The Bronze Face of Liberty
The above photograph, I took on the 24th of February 2019. It had been raining for the previous three days and the ground was thoroughly soaked and on my last visit the previous Sunday it had been raining too though not nearly as hard. As I cautiously drove around the perimeter of the parklands to the centralized site of the monuments the rain began to let up and I thought it might finally a good opportunity to take photographs had arisen. Lulled into a false sense of security by the short absence of rain, I exited my car and trotted to the granite steps of the Greene monument and just as I raised my camera for the first picture the rains started again.
Cold droplets irritatingly tickled the back of my neck as the shutter of my camera lense began to flash. I moved quickly and deliberately not thinking clearly about the composition of the photograph I took. I have not had any training in photography and while I care a great deal about taking photographs, my lack of education and training often seeps through into the photograph itself; however, by sheer luck or by some strange providence I finally captured a beautiful photograph. I might brag but the composition, while accidental is striking. The eyes of liberty gaze leftward and down almost solemnly, while three vertical streaks of rain race down each of her cheeks. In her right hand, a shield emblemized with the American eagle shows the dense droplets of falling rain while the whiley brown shades of tree trunks dance in the background.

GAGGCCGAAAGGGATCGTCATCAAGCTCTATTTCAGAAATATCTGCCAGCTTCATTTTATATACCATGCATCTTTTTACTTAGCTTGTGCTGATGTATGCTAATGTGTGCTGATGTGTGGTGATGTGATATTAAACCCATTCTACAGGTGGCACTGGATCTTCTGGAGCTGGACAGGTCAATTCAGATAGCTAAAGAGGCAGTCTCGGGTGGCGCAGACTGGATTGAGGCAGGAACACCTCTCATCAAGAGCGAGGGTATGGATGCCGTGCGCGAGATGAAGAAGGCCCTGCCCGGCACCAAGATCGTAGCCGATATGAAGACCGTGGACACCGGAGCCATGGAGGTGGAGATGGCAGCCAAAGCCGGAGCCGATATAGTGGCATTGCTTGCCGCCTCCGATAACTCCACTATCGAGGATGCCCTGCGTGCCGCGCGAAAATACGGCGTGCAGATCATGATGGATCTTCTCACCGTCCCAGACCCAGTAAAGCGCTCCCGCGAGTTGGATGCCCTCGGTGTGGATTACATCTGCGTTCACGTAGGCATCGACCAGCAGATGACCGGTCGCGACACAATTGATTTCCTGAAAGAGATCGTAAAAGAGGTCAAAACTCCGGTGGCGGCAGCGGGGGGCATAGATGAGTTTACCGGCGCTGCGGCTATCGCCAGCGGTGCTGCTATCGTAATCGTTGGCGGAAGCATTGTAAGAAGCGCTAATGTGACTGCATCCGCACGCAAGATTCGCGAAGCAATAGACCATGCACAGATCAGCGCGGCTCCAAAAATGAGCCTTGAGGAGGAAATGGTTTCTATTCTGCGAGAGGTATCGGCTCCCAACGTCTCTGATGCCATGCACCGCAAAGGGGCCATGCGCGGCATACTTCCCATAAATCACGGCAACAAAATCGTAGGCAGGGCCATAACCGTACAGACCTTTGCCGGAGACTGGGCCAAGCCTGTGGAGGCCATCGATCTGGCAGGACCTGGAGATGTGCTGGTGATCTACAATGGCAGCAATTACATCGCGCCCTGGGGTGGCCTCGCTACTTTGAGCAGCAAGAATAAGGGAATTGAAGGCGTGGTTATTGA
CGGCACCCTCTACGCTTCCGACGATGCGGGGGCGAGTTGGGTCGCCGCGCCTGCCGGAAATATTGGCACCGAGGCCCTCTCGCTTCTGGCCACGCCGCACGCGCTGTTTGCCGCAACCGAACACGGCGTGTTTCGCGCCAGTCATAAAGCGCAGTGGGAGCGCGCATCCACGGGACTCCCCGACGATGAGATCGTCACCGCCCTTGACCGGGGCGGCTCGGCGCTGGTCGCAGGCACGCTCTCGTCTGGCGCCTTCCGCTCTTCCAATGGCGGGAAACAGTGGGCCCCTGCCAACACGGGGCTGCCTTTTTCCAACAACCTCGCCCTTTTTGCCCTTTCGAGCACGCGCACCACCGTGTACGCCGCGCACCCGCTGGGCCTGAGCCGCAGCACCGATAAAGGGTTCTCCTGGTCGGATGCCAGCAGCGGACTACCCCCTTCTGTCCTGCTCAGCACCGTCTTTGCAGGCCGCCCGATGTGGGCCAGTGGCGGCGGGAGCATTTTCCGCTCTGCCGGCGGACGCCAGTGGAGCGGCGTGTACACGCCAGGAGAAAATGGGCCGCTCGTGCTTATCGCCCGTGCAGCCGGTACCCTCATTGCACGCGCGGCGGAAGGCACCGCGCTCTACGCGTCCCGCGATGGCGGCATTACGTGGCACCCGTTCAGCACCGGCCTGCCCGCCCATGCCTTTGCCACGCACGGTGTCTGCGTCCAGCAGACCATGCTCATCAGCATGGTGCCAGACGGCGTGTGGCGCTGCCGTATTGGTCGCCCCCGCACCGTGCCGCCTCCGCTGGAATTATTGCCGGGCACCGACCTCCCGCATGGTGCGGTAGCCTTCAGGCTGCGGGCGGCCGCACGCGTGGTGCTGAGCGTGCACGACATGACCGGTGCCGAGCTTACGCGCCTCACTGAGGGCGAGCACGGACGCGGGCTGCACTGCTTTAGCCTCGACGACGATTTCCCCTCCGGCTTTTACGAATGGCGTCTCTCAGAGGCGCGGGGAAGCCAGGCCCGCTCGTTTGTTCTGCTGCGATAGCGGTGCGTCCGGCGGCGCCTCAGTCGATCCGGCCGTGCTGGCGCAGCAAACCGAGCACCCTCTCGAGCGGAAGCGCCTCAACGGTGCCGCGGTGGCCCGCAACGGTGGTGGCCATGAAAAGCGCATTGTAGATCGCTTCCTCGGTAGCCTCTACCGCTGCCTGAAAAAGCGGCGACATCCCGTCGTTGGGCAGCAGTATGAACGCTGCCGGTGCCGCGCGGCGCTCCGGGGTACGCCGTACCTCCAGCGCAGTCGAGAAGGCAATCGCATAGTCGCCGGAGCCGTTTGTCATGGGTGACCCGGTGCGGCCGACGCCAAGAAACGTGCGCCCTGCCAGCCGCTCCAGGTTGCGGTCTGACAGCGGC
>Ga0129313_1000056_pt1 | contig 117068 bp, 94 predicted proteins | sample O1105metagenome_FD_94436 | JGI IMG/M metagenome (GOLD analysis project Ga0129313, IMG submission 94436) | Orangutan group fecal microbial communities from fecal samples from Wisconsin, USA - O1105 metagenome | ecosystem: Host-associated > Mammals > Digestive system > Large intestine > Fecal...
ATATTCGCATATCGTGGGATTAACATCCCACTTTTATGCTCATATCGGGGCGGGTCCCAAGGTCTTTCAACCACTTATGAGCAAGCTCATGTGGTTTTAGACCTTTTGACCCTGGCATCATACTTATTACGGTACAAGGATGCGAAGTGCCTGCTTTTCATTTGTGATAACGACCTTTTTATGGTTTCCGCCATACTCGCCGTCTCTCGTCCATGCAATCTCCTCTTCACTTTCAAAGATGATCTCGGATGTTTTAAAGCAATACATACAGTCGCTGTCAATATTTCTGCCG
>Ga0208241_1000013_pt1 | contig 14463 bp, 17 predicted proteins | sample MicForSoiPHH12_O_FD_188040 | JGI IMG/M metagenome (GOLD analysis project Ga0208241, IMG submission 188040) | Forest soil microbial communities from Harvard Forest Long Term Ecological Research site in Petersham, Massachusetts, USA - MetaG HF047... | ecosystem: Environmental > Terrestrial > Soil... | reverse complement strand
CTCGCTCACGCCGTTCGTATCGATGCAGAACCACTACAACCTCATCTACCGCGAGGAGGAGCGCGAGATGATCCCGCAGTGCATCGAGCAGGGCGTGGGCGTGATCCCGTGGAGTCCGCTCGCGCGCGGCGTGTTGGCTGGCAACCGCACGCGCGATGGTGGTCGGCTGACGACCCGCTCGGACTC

Which Liberties Exactly
The symbol of “lady liberty,” as seen in the statue at the Guilford Courthouse memorial site, remains a common symbol of American unity in the political climate of American in the tail end of the 19th century, appearing in historical sites including confederate monuments, governmental buildings, and other various battlegrounds commemorating other American wars. She might guard different memorials sit with other metallic though feminine faces but she represents the vision of liberty from the late 19th and early 20th centuries. Her designers, sculptors, and casters long dead and the world that upheld certain tenets of American freedoms have changed along with the world.
The visage of the freedoms idolized by Americans over one hundred years ago is largely not what Americans consider such liberty to be today. The monuments and preserved historical sites stand as memorials to their creators and organizers just as much as they stand as memorials, for example, to the Battle of Guilford Courthouse or any other historical place or period in America. Currently, the federal government claims stewardship over the Guilford Battleground and with the responsibility for the preservation of the historic parklands including the numerous monuments within the property. Time changes values, perspectives, though many historic sites under federal and state governments currently face no threats and will likely remain as pillars of the idolized past.